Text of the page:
Ask a child where the food on the dinner table comes from and she’ll likely give one of two answers: the farm or the store. In fact, those are likely the answers anyone would give. Few people stop to consider how it gets from the farm to the store.
That source-to-consumer pipeline is critical—more critical than most people realize until it’s disrupted by natural disasters, winter weather or scarcity. Knowing where important resources like food, water and energy come from and how they get here will help plan for those disruptions. That question is behind Northern Arizona University’s new project—mapping those resources with the help of Flagstaff residents.
The project, PLACE4FEWS, is a partnership between the Center for Science Teaching and Learning and the School of Informatics, Computing, and Cyber Systems (SICCS). Recently the National Science Foundation provided NAU with a $463,000 grant to recruit citizen scientists to actively map and study local community food, energy, and water systems (FEWS) for the Flagstaff area.
All residents 18 years of age and older can participate in this unique project by helping provide answers to commonly asked questions: “Where does my food come from?” “How could we best restore resources in the case of an emergency?” or “What are sustainable choices we could make as a community?”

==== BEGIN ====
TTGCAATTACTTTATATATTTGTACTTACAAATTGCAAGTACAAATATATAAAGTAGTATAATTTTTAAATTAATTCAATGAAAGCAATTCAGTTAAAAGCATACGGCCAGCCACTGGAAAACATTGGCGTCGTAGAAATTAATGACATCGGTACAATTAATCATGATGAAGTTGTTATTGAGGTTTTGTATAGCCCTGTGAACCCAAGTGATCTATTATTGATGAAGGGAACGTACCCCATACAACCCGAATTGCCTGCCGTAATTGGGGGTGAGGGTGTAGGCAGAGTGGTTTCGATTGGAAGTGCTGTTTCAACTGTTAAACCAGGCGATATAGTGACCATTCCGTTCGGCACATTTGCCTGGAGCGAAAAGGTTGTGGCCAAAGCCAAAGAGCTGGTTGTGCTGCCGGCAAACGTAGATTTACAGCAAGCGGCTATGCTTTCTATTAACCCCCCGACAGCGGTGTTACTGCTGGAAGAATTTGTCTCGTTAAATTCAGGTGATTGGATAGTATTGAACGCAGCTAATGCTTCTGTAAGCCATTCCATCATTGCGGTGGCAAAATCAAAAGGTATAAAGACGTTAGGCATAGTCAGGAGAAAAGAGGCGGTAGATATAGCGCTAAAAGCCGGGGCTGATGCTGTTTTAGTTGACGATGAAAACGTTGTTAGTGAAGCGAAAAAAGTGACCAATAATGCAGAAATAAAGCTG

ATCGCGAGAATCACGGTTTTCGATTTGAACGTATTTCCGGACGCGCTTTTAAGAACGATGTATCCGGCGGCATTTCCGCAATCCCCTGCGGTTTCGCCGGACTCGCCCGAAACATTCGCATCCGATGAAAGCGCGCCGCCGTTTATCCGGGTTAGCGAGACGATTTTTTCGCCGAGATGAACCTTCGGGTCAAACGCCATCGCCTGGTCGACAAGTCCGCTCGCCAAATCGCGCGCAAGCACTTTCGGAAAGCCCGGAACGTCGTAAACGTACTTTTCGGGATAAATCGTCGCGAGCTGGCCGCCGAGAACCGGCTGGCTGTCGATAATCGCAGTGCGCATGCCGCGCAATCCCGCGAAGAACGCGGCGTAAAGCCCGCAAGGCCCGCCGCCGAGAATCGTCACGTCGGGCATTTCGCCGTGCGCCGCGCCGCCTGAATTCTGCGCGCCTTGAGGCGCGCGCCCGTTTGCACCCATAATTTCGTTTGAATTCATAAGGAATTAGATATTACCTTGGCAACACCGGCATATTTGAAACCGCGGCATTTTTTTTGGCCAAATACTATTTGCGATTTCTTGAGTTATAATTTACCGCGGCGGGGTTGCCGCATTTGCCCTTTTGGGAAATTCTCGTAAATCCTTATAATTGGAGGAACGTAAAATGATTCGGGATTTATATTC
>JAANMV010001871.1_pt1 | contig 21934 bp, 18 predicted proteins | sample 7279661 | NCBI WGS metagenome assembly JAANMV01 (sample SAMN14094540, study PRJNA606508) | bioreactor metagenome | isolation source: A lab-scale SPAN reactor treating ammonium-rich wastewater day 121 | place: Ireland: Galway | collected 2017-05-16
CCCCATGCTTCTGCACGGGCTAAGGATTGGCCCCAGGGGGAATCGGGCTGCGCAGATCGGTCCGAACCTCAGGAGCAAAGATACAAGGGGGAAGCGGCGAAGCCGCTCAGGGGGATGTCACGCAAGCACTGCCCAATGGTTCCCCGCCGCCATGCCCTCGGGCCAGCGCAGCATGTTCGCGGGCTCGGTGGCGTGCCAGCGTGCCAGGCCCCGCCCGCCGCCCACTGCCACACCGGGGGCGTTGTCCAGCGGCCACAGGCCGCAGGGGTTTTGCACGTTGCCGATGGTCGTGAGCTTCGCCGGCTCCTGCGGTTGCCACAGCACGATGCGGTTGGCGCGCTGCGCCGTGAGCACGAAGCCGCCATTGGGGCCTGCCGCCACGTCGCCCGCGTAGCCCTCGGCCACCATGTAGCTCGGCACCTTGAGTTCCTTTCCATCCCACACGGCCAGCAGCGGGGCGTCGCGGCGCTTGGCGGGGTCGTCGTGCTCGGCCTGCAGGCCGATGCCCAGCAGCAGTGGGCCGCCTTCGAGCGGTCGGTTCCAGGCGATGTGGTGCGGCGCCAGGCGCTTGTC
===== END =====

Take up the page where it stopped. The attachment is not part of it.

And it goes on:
No special skills are required.
“By participating in this research, citizens will have the opportunity to improve the sustainability of the Flagstaff community, learn about where their food, energy and water comes from and help advance the field of citizen science,” project manager Sean Ryan said. “We hope this new data and conversation will enable positive change in our community, through science and awareness.”
The project builds upon and leverages the unique national level supply chain data, maps and visualizations of the FEWSION project, led by SICCS professor Benjamin Ruddell, which maps the nation’s food, energy and water systems for counties and cities. For example, after Hurricane Harvey hit Houston, FEWSION researchers identified how widespread the potential for fuel and food shortages could be given how large of a hub Houston is.
What is missing from FEWSION is an understanding of each neighborhood’s supply of food, energy and water. PLACE4FEWS engages volunteers to collect this information and begin a local conversation between business owners, elected officials and emergency managers about the sustainability and security of those supplies.
The project is seeking citizen volunteers who would like to contribute to cutting-edge research in food, energy and water systems, community sustainability and emergency management of supplies. Flagstaff residents who work in the food, energy and water system fields are welcome to apply (i.e. grocers, utility operators, drivers, emergency responders), as are elected and unelected public officials and staff. College students are welcome to apply as well
Participants will spend about 50 hours over the course of the next 12 months in training workshops and follow-up meetings, collecting data, providing feedback and communicating with community members.